In Aldo Leopold and an Ecological Conscience ecologists, wildlife biologists, and other professional conservationists explore the ecological legacy of Aldo Leopold and his A Sand Country Almanac and his contributions to the environmental movement, the philosophy of science, and natural resource management. Twelve personal essays describe the enormous impact he has had on each author, from influencing the daily operations of the U.S. Fish and Wildlife Service and the creation of a land-use ethics guide for Forest Service personnel, to much needed inspiration for continuing on in today's large, complex and often problematic world of science. Here is Aldo Leopold as a mentor, friend, and companion and an affirmation of his hope that science will continue
to be practiced in the cause of conservation.
Readership: Environmental historians, wildlife ecologists, natural resource specialists, and general readers interested in conservation biology and ecology.
Edited by Richard L. Knight, Department of Fishery and Wildlife Giology, Colorado State University, and Edited by Susanne Reidel, Department of Forestry, North Carolina State University
"... this attractive book is wonderfully put together. It would serve either as a helpful introduction to those who might not be familiar with Leopold's work or as enjoyable reading for those who already know the delights of the world of Aldo Leopold." - Environmental Conservation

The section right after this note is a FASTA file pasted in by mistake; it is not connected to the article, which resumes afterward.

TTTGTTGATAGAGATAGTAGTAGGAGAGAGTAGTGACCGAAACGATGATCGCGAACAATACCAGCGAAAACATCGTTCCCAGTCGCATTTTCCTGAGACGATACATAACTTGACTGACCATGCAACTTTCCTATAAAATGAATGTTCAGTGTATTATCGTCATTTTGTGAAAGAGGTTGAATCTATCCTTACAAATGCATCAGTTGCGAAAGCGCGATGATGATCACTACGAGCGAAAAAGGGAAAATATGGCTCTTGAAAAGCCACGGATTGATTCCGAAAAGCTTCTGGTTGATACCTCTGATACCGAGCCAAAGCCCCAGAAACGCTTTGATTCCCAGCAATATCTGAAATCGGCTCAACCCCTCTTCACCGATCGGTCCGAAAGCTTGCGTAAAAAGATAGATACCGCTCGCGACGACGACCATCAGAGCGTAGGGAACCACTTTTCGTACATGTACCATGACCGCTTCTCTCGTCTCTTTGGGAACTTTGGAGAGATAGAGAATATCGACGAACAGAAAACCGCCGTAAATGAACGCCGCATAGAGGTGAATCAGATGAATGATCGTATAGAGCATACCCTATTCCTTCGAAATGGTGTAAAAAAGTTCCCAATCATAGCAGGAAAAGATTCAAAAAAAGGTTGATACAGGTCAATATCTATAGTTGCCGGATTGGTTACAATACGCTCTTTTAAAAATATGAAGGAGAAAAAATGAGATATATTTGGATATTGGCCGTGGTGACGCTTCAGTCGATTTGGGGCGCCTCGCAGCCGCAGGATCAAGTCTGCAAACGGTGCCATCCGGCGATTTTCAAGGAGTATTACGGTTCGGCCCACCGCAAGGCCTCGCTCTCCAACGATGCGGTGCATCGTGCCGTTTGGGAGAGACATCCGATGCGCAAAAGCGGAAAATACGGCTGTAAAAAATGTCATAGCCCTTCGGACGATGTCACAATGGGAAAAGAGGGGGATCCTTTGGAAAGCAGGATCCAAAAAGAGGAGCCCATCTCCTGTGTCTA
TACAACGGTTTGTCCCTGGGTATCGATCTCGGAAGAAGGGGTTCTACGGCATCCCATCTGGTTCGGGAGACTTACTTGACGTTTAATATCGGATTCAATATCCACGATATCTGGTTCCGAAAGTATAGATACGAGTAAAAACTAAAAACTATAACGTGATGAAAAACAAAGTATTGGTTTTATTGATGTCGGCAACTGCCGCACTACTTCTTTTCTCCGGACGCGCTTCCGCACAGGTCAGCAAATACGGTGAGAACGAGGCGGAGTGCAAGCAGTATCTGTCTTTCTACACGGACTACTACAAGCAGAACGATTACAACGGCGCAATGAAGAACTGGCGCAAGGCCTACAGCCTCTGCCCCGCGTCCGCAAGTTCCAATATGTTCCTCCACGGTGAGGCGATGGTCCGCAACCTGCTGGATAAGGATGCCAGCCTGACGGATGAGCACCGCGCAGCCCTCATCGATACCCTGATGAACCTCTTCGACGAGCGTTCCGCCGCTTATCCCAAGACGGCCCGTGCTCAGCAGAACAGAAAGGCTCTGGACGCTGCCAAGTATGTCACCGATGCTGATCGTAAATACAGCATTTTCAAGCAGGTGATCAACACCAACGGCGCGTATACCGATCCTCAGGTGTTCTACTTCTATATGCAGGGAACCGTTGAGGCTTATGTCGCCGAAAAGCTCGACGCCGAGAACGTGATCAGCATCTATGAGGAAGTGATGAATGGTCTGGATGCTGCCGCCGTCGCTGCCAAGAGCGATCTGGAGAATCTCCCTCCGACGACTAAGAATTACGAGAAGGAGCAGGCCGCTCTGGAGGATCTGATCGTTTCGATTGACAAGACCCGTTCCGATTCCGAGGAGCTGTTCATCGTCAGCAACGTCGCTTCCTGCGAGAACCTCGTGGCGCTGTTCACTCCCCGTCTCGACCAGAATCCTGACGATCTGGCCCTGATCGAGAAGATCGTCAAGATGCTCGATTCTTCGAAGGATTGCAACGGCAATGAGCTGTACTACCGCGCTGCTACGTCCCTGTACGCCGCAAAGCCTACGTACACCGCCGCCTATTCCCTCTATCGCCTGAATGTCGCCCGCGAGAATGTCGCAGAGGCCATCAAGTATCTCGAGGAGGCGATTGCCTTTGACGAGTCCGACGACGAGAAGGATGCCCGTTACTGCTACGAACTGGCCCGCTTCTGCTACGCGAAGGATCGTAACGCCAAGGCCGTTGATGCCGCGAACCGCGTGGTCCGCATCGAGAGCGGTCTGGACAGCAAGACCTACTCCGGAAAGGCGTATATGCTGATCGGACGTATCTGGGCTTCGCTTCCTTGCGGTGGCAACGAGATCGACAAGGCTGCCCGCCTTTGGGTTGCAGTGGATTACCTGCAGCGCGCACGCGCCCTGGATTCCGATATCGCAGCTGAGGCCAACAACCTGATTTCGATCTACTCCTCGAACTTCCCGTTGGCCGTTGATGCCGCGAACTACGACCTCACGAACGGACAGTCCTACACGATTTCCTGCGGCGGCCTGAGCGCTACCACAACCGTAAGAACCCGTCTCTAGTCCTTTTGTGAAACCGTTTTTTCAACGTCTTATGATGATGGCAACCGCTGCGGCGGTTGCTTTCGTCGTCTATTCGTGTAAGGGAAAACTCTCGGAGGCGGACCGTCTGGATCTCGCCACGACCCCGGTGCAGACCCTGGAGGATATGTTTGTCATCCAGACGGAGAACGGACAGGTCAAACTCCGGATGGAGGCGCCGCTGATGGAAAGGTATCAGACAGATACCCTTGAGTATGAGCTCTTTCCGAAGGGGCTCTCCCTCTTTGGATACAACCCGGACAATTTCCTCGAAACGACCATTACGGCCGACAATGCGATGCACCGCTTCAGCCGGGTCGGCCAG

Nina Leopold Bradley and Wellington Huffaker: Foreword
Richard L. Knight and Suzanne Riedel: Introduction
The Evolution of a Classic
1: Curt Meine: Moving mountains: Aldo Leopold and A Sand County Almanac
A Sense of Place, A Sense of Time
2: Richard L. Knight: Aldo Leopold: blending conversations about public and private lands
3: John Seidensticker: Aldo Leopold's wilderness, sand county, and my garden
4: James A. Estes: Then and now
5: Mary Anne Bishop: Great possessions: Leopold's good oak
The Cohesive Vision
6: J. Baird Callicott: From the balance of nature to the flux of nature: the land ethic in a time of change
7: Reed Noss: Aldo Leopold was a conservation biologist
8: Winifred B. Kessler and Annie L.Booth: Professor Leopold, what is education for?
9: Stephen R. Kellert: Aldo Leopold and the value of nature
A Land Ethic in Practice
10: Jamie Rappaport Clark: Leopold's land ethic: a vision for today
11: L. David Mech: Aldo Leopold: conservationist and hunter
12: Edwin P. Pister: The A-B dichotomy and the future
13: Jack Ward Thomas: "What would Aldo have done?" - a personal story